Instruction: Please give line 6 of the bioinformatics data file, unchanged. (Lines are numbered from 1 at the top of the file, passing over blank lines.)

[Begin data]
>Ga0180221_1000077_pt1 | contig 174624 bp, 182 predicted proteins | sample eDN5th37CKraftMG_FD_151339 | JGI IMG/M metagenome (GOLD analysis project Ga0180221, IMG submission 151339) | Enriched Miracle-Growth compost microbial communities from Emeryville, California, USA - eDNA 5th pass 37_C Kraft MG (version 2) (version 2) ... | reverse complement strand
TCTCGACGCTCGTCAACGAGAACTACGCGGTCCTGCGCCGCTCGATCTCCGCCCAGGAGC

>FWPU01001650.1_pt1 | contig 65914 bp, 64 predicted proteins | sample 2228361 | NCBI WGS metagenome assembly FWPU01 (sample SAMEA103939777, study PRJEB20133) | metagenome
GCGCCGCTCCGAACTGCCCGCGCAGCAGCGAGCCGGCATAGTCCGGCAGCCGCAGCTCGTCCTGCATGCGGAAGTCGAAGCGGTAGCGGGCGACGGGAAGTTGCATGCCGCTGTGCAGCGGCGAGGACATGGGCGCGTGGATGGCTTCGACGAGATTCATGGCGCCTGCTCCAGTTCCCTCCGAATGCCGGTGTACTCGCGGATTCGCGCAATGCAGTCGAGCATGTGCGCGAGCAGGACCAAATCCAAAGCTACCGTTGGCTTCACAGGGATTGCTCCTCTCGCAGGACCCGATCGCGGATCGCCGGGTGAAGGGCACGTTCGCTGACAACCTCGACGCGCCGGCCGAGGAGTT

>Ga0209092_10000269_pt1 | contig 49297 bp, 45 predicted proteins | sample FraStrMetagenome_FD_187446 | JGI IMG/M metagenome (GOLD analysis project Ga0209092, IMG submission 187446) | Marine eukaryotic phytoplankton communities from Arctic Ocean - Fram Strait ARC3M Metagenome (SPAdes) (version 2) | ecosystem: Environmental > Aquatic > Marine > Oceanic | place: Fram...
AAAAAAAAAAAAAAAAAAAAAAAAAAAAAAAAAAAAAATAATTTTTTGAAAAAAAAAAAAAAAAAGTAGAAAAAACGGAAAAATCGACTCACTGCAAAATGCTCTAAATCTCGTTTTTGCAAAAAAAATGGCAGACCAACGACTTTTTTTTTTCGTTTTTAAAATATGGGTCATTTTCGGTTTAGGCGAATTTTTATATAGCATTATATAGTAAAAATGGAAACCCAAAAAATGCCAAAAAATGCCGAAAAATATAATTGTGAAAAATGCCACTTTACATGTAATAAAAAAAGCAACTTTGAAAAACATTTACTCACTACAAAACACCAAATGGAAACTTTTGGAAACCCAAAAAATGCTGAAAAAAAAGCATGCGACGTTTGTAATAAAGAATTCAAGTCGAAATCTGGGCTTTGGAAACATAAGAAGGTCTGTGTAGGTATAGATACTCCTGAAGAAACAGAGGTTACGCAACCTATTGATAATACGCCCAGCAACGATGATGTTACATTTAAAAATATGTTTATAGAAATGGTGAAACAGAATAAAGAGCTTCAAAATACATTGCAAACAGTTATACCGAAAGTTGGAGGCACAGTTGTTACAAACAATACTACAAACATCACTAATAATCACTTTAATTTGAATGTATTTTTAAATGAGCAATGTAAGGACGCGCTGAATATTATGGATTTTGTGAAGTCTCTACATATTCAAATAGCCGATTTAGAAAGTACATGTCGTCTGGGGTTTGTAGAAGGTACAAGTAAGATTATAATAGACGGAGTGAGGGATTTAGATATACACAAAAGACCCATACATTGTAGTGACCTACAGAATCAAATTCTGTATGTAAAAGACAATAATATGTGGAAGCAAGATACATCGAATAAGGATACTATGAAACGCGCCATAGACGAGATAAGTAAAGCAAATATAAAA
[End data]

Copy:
AAAAAAAAAAAAAAAAAAAAAAAAAAAAAAAAAAAAAATAATTTTTTGAAAAAAAAAAAAAAAAAGTAGAAAAAACGGAAAAATCGACTCACTGCAAAATGCTCTAAATCTCGTTTTTGCAAAAAAAATGGCAGACCAACGACTTTTTTTTTTCGTTTTTAAAATATGGGTCATTTTCGGTTTAGGCGAATTTTTATATAGCATTATATAGTAAAAATGGAAACCCAAAAAATGCCAAAAAATGCCGAAAAATATAATTGTGAAAAATGCCACTTTACATGTAATAAAAAAAGCAACTTTGAAAAACATTTACTCACTACAAAACACCAAATGGAAACTTTTGGAAACCCAAAAAATGCTGAAAAAAAAGCATGCGACGTTTGTAATAAAGAATTCAAGTCGAAATCTGGGCTTTGGAAACATAAGAAGGTCTGTGTAGGTATAGATACTCCTGAAGAAACAGAGGTTACGCAACCTATTGATAATACGCCCAGCAACGATGATGTTACATTTAAAAATATGTTTATAGAAATGGTGAAACAGAATAAAGAGCTTCAAAATACATTGCAAACAGTTATACCGAAAGTTGGAGGCACAGTTGTTACAAACAATACTACAAACATCACTAATAATCACTTTAATTTGAATGTATTTTTAAATGAGCAATGTAAGGACGCGCTGAATATTATGGATTTTGTGAAGTCTCTACATATTCAAATAGCCGATTTAGAAAGTACATGTCGTCTGGGGTTTGTAGAAGGTACAAGTAAGATTATAATAGACGGAGTGAGGGATTTAGATATACACAAAAGACCCATACATTGTAGTGACCTACAGAATCAAATTCTGTATGTAAAAGACAATAATATGTGGAAGCAAGATACATCGAATAAGGATACTATGAAACGCGCCATAGACGAGATAAGTAAAGCAAATATAAAA